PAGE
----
I stumbled onto a recent clip yesterday of Elton John interviewing Joni Mitchell. She mentioned one of her musical epiphanies, a 1959 record titled The Hottest New Group in Jazz. That got me thinking about my own musical epiphanies. I’ve had a few.
I’ll skip right past The Beatles and Bob Dylan because I simply can’t recall the grabbed-me-by-the-throat moment for either. Each, though, had a monumental impact on me from a very early age and contributed mightily to whatever it is I’ve become.
There’s so much music that I love, that makes the world stand still, but these were unforgettable moments of grace and revelation that reverberate to this day. (I’d love to know yours.) Interestingly, each one represents my discovery of, and emersion into, a genre as much as the spark that lit a love affair with the artists themselves…
Jazz. I was a pretty shy, introspective kid with few friends and wound up traveling with my mom to visit her friends when other kids my age were doing, well, anything but. I was maybe 9-11 in that period. One of those visits found me in some woman’s basement facing a lineup of a hundred or more record albums. I picked one at random and played it. It was Benny Goodman’s earth-shattering 1938 live recording from Carnegie Hall. It was the first time Carnegie Hall had opened its doors to a jazz artist which made it historic on its face. But it was the music that made it a truly historic event. I remember being captivated by everything I was hearing but what really blew my little mind was Sing Sing Sing. The song seems to end about 3.5 minutes in, but it’s really just getting started.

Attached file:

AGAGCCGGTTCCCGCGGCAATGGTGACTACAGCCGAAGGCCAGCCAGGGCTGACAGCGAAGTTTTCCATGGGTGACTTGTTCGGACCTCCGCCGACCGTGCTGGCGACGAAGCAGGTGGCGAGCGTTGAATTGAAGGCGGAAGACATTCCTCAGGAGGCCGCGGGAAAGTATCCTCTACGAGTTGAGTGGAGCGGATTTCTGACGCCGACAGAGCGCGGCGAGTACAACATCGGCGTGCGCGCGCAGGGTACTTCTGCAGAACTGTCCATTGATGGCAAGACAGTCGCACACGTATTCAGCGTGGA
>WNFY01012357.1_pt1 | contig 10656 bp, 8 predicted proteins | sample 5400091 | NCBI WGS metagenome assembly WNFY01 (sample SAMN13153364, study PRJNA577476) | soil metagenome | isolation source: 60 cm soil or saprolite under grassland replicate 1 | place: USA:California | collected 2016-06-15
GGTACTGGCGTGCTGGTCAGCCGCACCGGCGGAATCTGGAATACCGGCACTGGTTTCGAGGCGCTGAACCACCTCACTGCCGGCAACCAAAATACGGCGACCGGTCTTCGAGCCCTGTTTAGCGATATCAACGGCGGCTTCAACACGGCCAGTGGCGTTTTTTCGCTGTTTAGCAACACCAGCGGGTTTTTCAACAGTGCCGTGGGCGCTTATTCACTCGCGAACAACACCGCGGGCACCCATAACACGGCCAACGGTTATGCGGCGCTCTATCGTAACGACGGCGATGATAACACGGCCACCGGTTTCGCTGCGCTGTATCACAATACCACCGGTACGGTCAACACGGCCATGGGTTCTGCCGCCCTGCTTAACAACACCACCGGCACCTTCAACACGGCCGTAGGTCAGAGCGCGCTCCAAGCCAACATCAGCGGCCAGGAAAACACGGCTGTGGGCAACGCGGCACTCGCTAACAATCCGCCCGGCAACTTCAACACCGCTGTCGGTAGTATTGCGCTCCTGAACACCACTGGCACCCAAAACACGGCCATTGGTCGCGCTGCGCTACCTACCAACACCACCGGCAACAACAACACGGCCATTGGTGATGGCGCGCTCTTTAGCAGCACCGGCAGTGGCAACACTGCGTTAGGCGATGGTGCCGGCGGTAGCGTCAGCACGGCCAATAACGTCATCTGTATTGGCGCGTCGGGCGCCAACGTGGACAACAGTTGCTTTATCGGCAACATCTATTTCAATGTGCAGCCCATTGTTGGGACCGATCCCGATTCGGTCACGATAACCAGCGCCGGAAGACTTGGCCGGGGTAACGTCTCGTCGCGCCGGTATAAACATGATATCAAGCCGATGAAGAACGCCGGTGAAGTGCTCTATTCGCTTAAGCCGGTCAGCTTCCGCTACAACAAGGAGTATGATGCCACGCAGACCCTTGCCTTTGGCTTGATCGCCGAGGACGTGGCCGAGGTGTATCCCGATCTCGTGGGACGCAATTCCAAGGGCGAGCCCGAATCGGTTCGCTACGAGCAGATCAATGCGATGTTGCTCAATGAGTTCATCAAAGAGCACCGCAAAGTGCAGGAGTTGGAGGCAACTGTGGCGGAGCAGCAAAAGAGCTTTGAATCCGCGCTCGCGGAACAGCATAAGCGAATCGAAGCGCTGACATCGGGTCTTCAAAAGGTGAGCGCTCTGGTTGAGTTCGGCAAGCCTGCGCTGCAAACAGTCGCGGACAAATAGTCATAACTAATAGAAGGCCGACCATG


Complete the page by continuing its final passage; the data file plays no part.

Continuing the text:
Blues. By now I’m 13 or 14 and flipping through a rack of brother Jeff’s albums when I hit on one whose stark cover featured a sad looking dude with long white hair. It didn’t scream ‘play me’ but I slapped it on the turntable anyway and this came out. Once again, my gradually expanding mind was blown.
Singer/Songwriter. I had a crush on a girl but had no clue what to do about it. So at 15, when she introduced me to Jackson Browne, I acted blasé. The words and music floored me, but I guess, alone with her in her room in her parent’s house, it felt too intimate to be truthful. The first cut on that record was Jamaica Say You Will. It sent me somewhere I’d never been. I don’t know how I didn’t just melt into her arms.
Opera/Classical. In September 1984, I attended a screening of Milos Forman’s Amadeus. I knew almost nothing about Mozart or classical music going in, and likely had fairly low expectations. Turns out I was spellbound, from first frame to last. Not only was it an excellent film, the music was enthralling. I floated out of the theater on a cloud, bewildered at how I could have denied myself such profound pleasures for so long.